Po­lit­i­cal par­ties’ lip ser­vice on min­i­mum wage ‘short-sighted, ir­re­spon­si­ble and un­ac­cept­able’

Malta Independent - - FRONT PAGE - Ju­lian Bon­nici

The “lip ser­vice” from the po­lit­i­cal par­ties on rais­ing min­i­mum wage with­out con­sul­ta­tion from the em­ployer rep­re­sen­ta­tives was “short-sighted, ir­re­spon­si­ble and un­ac­cept­able”, and was noth­ing more than “a vote grab­bing ex­er­cise rather than rea­soned di­a­logue”, the Cham­ber of Com­merce and the Malta Em­ployer’s As­so­ci­a­tion told The Malta In­de­pen­dent.

Con­versely, the Gen­eral Work­ers Union told The Malta In­de­pen­dent that the or­gan­i­sa­tion would al­ways be in favour of an in­crease in the min­i­mum wage since it is to their be­lief that work­ers and their fam­i­lies should be en­ti­tled to earn a de­cent liv­ing.

The union went on to say that they felt that the cur­rent po­lit­i­cal dis­course was an op­por­tune moment for the gov­ern­ment, to­gether with the rel­e­vant so­cial part­ners to con­duct a com­pre­hen­sive study on the liv­ing wage in Malta.

This comes af­ter the Prime Min­is­ter said the gov­ern­ment would in­ter­vene if the trade unions and em­ployer as­so­ci­a­tions could not reach an agree­ment on the is­sue. Dr Mus­cat said that these mea­sures formed part of the “so­cial rev­o­lu­tion” that the coun­try is ready to un­dergo in or­der to im­prove the con­di­tions of its work­force.

He went on to say that the Labour Party were, “The move­ment of change and as a re­sult of this we will al­ways find peo­ple who try to sup­press our ideas.”

The Cham­ber said that it has con­sis­tently adopted a cau­tious stand on the min­i­mum wage. This is be­cause whilst it recog­nises that the min­i­mum wage is not the sole de­ter­mi­nant of com­pet­i­tive­ness, changes to the min­i­mum wage can lead to far-reach­ing ef­fects across the econ­omy and na­tional com­pet­i­tive­ness which could can al­ter the coun­try’s so­cioe­co­nomic bal­ance.

The Cham­ber be­lieves that the pri­vate sec­tor is “the mo­tor of the Mal­tese econ­omy” which fi­nances the coun­try’s so­cial se­cu­rity sys­tem; and that “en­dan­ger­ing the pri­vate’s sec­tor’s com­pet­i­tive­ness and Malta’s ex­port po­ten­tial may in­deed harm the very ba­sis of our econ­omy”.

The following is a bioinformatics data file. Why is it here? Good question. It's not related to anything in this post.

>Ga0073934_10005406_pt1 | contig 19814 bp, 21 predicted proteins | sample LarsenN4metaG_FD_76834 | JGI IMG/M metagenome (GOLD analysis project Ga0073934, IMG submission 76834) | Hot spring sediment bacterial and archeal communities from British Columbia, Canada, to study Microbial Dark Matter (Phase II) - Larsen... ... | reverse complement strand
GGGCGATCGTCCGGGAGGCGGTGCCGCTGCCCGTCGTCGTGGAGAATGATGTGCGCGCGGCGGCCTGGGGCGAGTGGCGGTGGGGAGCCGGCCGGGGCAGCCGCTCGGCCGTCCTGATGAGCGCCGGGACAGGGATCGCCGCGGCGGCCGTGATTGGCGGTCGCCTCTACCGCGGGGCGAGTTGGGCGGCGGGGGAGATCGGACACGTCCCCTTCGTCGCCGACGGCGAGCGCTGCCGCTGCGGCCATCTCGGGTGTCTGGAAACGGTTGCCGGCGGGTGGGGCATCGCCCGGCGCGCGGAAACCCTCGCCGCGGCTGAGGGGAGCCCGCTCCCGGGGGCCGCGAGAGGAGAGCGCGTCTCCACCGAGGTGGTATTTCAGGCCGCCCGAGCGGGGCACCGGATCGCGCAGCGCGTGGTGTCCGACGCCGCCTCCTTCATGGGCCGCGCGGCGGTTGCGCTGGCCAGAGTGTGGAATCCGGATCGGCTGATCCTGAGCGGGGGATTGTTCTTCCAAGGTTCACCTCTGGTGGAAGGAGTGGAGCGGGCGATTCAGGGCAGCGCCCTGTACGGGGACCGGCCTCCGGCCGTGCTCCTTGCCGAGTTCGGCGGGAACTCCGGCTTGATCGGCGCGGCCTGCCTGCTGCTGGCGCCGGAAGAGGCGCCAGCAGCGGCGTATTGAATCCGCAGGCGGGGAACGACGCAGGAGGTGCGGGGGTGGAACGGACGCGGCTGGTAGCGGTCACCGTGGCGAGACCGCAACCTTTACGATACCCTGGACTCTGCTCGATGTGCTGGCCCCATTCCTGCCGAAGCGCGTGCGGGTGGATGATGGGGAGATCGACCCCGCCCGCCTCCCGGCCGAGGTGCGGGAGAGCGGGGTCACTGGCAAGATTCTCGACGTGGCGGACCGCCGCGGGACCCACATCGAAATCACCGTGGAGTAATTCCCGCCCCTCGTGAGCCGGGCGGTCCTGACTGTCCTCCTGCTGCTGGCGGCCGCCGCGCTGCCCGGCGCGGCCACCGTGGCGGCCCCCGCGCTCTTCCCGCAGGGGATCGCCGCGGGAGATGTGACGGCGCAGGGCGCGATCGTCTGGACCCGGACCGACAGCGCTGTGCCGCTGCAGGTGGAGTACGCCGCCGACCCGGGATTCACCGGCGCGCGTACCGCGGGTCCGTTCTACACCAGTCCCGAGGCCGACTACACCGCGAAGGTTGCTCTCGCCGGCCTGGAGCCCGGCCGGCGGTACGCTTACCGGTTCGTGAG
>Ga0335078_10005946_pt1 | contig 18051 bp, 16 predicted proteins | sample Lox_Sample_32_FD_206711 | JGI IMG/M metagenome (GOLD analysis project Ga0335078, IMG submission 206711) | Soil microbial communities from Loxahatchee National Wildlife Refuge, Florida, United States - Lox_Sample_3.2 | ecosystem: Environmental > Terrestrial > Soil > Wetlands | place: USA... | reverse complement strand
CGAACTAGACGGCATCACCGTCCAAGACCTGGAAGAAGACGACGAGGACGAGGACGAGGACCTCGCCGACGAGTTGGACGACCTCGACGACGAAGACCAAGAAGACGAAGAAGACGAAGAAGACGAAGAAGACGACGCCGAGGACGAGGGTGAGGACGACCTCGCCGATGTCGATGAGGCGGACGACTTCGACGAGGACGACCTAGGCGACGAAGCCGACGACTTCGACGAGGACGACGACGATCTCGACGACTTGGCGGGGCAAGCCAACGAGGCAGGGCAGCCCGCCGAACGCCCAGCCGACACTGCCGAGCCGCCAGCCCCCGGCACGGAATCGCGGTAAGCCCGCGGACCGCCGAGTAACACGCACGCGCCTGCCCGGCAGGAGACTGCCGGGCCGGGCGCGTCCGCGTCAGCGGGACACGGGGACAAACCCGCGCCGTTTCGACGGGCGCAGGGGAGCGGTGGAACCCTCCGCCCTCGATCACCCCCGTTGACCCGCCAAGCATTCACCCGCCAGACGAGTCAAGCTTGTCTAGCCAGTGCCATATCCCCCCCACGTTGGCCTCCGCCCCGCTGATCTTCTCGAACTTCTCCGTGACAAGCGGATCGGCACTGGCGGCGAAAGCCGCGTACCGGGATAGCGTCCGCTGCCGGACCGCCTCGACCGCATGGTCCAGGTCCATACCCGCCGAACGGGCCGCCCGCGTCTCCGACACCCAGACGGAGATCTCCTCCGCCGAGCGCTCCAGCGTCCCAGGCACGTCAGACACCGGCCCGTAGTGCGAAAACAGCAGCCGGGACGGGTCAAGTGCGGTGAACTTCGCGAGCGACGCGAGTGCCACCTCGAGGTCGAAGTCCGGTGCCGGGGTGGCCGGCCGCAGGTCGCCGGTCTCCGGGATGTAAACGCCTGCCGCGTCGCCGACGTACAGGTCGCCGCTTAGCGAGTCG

It was for this rea­son that the or­gan­i­sa­tion main­tains that the coun­try’s ef­forts should be “tar­geted specif­i­cally at erad­i­cat­ing poverty whilst safe­guard­ing com­pet­i­tive­ness and long-term eco­nomic growth.”

The Cham­ber ref­er­enced a re­port com­mis­sioned by the MCESD which sheds doubt as to whether rais­ing the min­i­mum wage would be the ideal mea­sure to solve the prob­lem of poverty. The re­port, they claim, sug­gests that it would be more mean­ing­ful to use more di­rect and tar­geted ac­tion.

Ac­cord­ing to the MEA, the avail­able fig­ures on min­i­mum wage ac­tu­ally re­veal that less fig­ures re­veal that less than 3% of those in full-time em­ploy­ment to­day ac­tu­ally earn a min­i­mum wage (4,000 out of a labour force of 180,000), and there­fore any in­ter­ven­tion should be fo­cused on help­ing out this mi­nor­ity rather than shak­ing up the en­tire wage de­ter­mi­na­tion mech­a­nism.

The MEA called for more fo­cused as­sis­tance to min­i­mum wage earn­ers such as the in-work ben­e­fit scheme; the re­duc­tion of the num­ber of per­sons on min­i­mum wage by mov­ing peo­ple to higher value added em­ploy­ment thusly mak­ing low value added jobs re­dun­dant; and the min­imi­sa­tion of the du­ra­tion that it takes for a per­son to earn the min­i­mum wage by leg­is­la­tion manda­tory wage in­creases in the sec­ond or third year of em­ploy­ment.

The GWU did say that the strength­en­ing of the min­i­mum wage struc­ture does not need to be the ul­ti­mate goal, but rather it should form part of a process in which the coun­try can find a way to im­prove the liv­ing con­di­tions for all work­ers.

It was also quick to point out that the liv­ing wage also re­ferred to pen­sion­ers and per­sons who live on ben­e­fits, and to not just the work­ing poor.

The union also stressed that it will con­tinue to be open to dis­cussing ev­ery pro­posal which re­sults in the im­me­di­ate im­prove­ment of the liv­ing con­di­tions of the per­sons earn­ing the min­i­mum wage or a bit higher.

UHM Voice of the Work­ers was not able to give a com­ment since the is­sue needs to be dis­cussed in­ter­nally.

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